Most people are not opportune to grow in private. See, like I said, until you make it, you're hustling. Even when you make it, you're still hustling. But then, before I'm in a place where they can say ‘let's get you a stylist,’ I'm wearing what is in my cupboard. I'm not thinking about criticism. Because my priority at that time was to make it. To write a song that people like, to finally get my break.
Music. What are the things you can do with music? Please help list them, excluding singing.
I produce, I mix and I master.
How did you get to this point?
Passion. I'm genuinely passionate about music. There's a bulk of things I can do. I like to write. I remember when I was in school, I actually wrote a novel. The things I have the ability to do, but there's nothing I love as much as music. You know my record label is called Studio Brat. I can literally sit in the studio 12 hours straight. I'm very resilient. I'm very persistent as well. If I'm writing a song, I can write like five songs on one beat to get one song. So I realise that if there's anything that I'm willing to do with this much passion without being pushed - and it's not just about money, I'd do it for free. That's definitely my life’s purpose. It's one of my life’s purposes, so that's what drives me. And that's why when I recorded 'Original Baby,' I said 'money don't drive me, I drive my money.’ Money is good. I want to spend money, I want to be comfortable. But what I want to spend the rest of my life doing is something I would do even if I wasn’t getting paid for it. So that's why I want to do more. I went to learn production. I went to production school last year in LA for months. I'm not as advanced as I am with sound engineering and stuff. But I feel like it's important to be able to. If you leave me alone, I can make it work. I want to be a powerhouse by myself, where I don’t need people. I know I need people, but if I couldn’t get anyone else, I can still make it work. That's how important it is to me.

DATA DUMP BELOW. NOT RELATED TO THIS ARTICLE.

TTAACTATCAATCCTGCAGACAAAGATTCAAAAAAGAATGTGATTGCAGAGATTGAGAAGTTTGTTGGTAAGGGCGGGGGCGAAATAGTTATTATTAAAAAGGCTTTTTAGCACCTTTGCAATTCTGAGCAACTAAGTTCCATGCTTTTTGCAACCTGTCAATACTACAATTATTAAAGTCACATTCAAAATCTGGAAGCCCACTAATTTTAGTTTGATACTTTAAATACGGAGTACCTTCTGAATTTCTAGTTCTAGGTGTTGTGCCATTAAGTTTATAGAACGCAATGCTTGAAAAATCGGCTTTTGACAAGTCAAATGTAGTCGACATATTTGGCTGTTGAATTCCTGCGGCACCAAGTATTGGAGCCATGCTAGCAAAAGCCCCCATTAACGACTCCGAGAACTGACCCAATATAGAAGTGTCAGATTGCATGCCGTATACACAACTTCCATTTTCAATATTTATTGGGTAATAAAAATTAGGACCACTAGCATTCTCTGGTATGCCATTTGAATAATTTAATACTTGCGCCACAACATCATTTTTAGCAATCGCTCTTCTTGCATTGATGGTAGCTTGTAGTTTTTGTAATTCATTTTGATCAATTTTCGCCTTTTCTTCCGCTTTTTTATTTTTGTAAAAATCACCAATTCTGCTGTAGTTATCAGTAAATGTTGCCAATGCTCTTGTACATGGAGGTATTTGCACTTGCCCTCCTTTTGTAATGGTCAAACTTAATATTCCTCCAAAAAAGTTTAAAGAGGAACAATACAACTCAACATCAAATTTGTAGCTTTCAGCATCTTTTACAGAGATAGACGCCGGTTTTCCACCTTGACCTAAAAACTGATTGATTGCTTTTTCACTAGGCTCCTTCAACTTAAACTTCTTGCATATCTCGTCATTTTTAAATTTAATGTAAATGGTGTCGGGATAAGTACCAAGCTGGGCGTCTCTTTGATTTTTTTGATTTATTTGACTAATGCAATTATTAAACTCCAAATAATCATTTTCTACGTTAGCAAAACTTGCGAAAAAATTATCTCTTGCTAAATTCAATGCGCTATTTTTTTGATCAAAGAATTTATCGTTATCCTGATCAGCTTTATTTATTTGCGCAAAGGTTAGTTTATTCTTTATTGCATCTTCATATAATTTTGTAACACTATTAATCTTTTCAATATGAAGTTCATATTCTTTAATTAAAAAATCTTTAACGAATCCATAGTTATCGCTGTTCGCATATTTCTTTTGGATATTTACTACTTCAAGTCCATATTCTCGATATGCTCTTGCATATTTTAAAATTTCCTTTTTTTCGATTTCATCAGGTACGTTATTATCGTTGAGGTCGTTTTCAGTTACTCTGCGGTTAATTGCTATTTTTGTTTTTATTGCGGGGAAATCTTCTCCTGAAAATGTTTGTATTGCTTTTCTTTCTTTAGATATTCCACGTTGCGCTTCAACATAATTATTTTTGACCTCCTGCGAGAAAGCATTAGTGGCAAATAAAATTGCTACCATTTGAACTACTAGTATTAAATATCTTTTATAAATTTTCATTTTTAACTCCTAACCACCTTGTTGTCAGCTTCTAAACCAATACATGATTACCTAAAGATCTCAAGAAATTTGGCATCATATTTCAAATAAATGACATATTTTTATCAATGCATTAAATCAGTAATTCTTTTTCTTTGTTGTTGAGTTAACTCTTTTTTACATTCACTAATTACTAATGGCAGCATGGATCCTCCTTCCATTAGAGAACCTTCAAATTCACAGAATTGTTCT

You wanted to be professionally adequate for yourself.
Yes, and sufficient.
When was the first time you went into the backend? You went into engineering?
Full on, I think it's when I did "Restless I.’ Before I would put small pitch and some reverb. But then, I started to learn mixing proper, when I was working on the first "Restless" EP. I remember, I'd go on Youtube and look for tips. And I really enjoyed it because when I enjoy something, that's when I do the best job, as opposed to when I have to do it.
Some people say you can learn to enjoy something.
I don't know if I'd have the patience for that. I'm not a very patient person. I'm not patient at all. So if I have to wait somewhere or wait to do something, I get a bit frustrated. So when I'm already there with that thing, for me it works better. Or maybe for some people, they can learn to enjoy. I don’t know. I'm not usually patient enough to learn to enjoy something.
When did you hit expert level in sound engineering?
I feel like there's still plenty that I haven’t learned.
We know. Modesty does not work well with you.
No, I'm serious. I haven’t gone to a professional sound engineering school actually. But I think why this works for me is that I think I have pretty good ears. I have really good ears for the sounds and the tones and stuff. I think that's why it came to me so naturally. When I hear something, I know what I'm trying to listen for. Like when I mix, I love the way that it sounds. That's why I cannot answer that and say when I became a professional. I feel like there's still stuff that I don’t know yet. For the part that I do know, I believe that I'm pretty good at it, because of how much I've done it. You know, I've mixed all my songs so far, except for 'Tiff' actually. There's still plenty that I have to learn. I don’t think I'm capable of knowing it all really (laughs). This is not faux modesty o, I'm just being honest with you.
I get you. Are you mixing commercially for other people? Would you ever get there?
It's funny, I used to do that before, but I don’t really do that anymore now. I don’t have the time. When people ask me, I'm like I don’t know, I don’t think I can. It takes a lot of time. Me, I'm a perfectionist. So if I want to mix a song, it takes me a lot of time. I don’t even like mastering my songs. I know how to master, I just don’t like it 'cause when you're mastering, there are certain things that you lose. Maybe the EQ of your song. But me, I don’t want to lose that thing, so I now spend hours and hours trying. So when I mix my songs, I usually send it to VTek. VTek does my masters for me. I like when he masters my songs. So I don't really have the energy or the time.